Southern California Gas Company (SoCalGas) and Oberon Fuels, a San Diego CA-based low-emission alternative fuels company, announced a joint research and development agreement to design and construct the first commercial facility in the United States to produce Dimethyl Ether (DME) from natural gas for use as a transportation fuel.

The facility will be in Southern California and produce the ultra-clean fuel, which can be used as an alternative to diesel and propane, as well as for non-transportation uses.

Hal D Snyder, vice-president of customer solutions for SoCalGas, said,“Fifty-five billion gallons of diesel fuel are consumed annually in the United States, and the trucking industry is looking for cost-effective solutions that meet the rigorous air quality standards and support the common goal of cleaner air. Using natural gas as a feedstock for DME is just another environmentally beneficial use for natural gas, an abundant, cost-effective, and domestic fuel. We see DME as complementary to other natural gas transportation solutions.”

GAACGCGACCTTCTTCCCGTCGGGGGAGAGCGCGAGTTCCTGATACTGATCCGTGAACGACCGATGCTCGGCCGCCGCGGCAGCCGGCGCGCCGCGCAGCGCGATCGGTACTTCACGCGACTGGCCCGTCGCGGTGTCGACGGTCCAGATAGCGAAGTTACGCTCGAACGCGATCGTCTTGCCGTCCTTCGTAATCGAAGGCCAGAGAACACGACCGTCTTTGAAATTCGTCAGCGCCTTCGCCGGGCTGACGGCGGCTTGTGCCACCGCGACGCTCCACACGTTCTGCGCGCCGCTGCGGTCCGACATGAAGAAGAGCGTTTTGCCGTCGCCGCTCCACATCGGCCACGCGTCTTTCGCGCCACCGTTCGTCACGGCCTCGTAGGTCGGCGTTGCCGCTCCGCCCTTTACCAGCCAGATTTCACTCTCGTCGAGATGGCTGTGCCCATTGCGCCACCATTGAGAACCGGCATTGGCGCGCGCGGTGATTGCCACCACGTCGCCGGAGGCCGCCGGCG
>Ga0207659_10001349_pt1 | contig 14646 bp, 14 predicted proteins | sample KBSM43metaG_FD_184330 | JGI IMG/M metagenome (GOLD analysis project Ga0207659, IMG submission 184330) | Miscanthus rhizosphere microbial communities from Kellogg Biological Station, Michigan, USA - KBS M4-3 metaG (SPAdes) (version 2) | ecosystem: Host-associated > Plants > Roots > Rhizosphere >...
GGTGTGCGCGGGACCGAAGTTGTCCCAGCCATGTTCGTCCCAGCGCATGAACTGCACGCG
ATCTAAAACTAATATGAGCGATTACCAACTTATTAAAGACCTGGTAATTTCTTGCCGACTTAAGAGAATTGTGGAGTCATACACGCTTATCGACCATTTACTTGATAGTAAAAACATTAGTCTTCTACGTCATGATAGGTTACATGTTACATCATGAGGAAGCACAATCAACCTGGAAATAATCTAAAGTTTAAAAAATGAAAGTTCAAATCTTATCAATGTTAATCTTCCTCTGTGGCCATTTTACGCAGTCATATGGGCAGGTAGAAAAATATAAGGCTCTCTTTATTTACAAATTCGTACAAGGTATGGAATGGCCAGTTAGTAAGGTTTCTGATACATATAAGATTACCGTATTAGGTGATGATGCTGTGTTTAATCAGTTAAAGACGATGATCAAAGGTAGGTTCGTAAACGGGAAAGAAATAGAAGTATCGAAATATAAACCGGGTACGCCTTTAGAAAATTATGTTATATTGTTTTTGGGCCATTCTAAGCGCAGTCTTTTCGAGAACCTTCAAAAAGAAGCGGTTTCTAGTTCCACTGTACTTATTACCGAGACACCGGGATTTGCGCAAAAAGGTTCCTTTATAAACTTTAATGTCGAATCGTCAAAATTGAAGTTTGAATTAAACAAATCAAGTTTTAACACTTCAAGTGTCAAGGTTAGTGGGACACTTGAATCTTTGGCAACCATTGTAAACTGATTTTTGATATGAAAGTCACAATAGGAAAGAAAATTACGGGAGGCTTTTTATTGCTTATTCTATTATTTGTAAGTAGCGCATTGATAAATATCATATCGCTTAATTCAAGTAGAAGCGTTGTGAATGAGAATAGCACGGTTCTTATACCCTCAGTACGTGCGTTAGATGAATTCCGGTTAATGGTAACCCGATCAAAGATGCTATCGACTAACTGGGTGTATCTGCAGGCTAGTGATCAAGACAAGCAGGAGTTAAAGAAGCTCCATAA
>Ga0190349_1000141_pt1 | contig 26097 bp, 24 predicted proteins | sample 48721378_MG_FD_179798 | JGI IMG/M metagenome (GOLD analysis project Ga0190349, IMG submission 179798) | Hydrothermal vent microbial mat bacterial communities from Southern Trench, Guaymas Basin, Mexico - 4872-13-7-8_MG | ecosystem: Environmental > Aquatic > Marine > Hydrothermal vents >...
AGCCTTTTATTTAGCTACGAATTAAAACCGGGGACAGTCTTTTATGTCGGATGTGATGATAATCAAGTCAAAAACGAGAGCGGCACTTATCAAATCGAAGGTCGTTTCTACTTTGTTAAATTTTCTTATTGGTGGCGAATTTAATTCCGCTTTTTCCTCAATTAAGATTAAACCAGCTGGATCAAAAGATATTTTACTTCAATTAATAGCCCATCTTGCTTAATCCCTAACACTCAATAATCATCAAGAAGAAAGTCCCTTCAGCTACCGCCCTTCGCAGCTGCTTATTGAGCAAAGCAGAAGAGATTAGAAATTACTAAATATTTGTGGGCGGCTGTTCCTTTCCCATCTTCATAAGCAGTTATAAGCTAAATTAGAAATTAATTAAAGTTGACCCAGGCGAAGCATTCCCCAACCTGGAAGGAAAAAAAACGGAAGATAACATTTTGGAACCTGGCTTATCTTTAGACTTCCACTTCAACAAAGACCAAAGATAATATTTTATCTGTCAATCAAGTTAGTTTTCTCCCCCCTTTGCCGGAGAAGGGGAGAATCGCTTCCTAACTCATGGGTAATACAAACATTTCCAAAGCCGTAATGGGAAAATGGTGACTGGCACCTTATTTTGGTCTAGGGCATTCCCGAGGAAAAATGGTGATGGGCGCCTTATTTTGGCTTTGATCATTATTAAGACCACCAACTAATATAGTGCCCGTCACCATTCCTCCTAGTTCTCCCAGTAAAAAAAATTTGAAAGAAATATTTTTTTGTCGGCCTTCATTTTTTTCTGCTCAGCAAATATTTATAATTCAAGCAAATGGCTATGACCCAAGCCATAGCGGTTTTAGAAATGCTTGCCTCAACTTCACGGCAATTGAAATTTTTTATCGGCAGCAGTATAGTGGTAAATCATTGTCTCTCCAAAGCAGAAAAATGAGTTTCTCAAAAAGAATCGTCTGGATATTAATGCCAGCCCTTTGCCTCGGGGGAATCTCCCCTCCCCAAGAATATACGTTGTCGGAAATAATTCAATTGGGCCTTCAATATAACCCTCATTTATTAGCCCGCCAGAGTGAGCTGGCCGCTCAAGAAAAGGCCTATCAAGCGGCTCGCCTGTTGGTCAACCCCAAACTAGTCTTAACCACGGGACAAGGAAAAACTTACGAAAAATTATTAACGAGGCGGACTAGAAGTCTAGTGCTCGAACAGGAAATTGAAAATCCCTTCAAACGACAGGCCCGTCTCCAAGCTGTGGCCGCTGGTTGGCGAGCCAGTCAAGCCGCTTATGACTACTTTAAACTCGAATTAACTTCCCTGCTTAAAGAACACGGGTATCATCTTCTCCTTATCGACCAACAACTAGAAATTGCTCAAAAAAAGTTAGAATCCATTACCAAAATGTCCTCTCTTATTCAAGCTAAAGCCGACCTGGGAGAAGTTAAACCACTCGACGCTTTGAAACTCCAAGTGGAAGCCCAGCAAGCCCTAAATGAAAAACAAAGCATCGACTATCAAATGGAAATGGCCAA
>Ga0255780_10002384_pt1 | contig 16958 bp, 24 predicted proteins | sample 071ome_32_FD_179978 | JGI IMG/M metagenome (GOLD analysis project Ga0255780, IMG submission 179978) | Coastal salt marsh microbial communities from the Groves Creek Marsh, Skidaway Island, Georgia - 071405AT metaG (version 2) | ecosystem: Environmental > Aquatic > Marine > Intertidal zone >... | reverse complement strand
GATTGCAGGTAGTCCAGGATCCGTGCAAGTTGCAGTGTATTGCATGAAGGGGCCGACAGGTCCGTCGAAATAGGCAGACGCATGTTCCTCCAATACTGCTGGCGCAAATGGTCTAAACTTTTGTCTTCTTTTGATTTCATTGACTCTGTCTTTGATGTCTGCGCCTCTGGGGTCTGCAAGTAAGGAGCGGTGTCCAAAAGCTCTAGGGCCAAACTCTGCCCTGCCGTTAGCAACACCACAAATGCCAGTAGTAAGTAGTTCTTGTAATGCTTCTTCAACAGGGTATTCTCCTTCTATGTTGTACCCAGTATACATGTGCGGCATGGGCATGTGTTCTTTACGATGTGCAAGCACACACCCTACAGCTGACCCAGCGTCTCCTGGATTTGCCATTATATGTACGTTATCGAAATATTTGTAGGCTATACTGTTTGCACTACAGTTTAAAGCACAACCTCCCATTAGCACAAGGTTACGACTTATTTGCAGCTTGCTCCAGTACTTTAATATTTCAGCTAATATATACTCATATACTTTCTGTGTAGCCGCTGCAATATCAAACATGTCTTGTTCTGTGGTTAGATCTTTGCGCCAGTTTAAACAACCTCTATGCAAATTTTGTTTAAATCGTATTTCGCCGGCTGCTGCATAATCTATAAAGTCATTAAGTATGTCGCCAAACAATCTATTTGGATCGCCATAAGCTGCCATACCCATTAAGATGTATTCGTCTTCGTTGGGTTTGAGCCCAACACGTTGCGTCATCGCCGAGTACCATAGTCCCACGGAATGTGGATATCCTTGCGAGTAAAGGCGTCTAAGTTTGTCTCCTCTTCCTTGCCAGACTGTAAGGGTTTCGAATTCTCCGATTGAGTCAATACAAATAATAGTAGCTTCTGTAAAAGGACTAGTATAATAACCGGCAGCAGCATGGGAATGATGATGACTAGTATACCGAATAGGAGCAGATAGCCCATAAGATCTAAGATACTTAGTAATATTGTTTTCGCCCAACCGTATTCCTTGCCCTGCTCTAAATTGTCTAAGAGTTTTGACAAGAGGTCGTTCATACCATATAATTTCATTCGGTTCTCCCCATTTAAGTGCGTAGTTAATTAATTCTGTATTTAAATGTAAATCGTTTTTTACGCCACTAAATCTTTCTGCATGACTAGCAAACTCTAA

The planned demonstration facility will use Oberon’s proprietary technology and process, which will mix natural gas with carbon dioxide (CO2) to produce DME in small-scale, skid-mounted modular units that will produce 3,000 to 6,000 gallons of DME per day. DME generates almost no particulate matter and produces ultra-low levels of smog-causing nitrogen oxides (NOx). It burns cleaner than diesel while providing improved engine performance, and it has handling characteristics similar to propane.

Oberon is working with a variety of policy leaders and state agencies to help ensure that DME becomes part of California’s clean alternative transportation fuel arsenal. The joint demonstration project is first targeting the “return-to-base” trucking segment. In return-to-base applications, trucks go out in the morning, make their deliveries, and return to the same location for refueling and restocking.

DME is most widely used an environmentally friendly gas aerosol propellant in consumer products. Research on it as an alternative fuel for diesel engines began in the 1990s, and worldwide production has increased dramatically over the past decade. Using DME primarily as a blendstock for propane gas, China has driven the growth in demand and prompted large plants to be built throughout Asia and the Middle East.

According to the US Department of Transportation, there are nearly 11 million medium- and heavy-duty trucks operating in the United States. Several truck manufacturers have been testing new DME trucks for several years with excellent results, and existing diesel trucks can be retrofitted for it with modest modifications.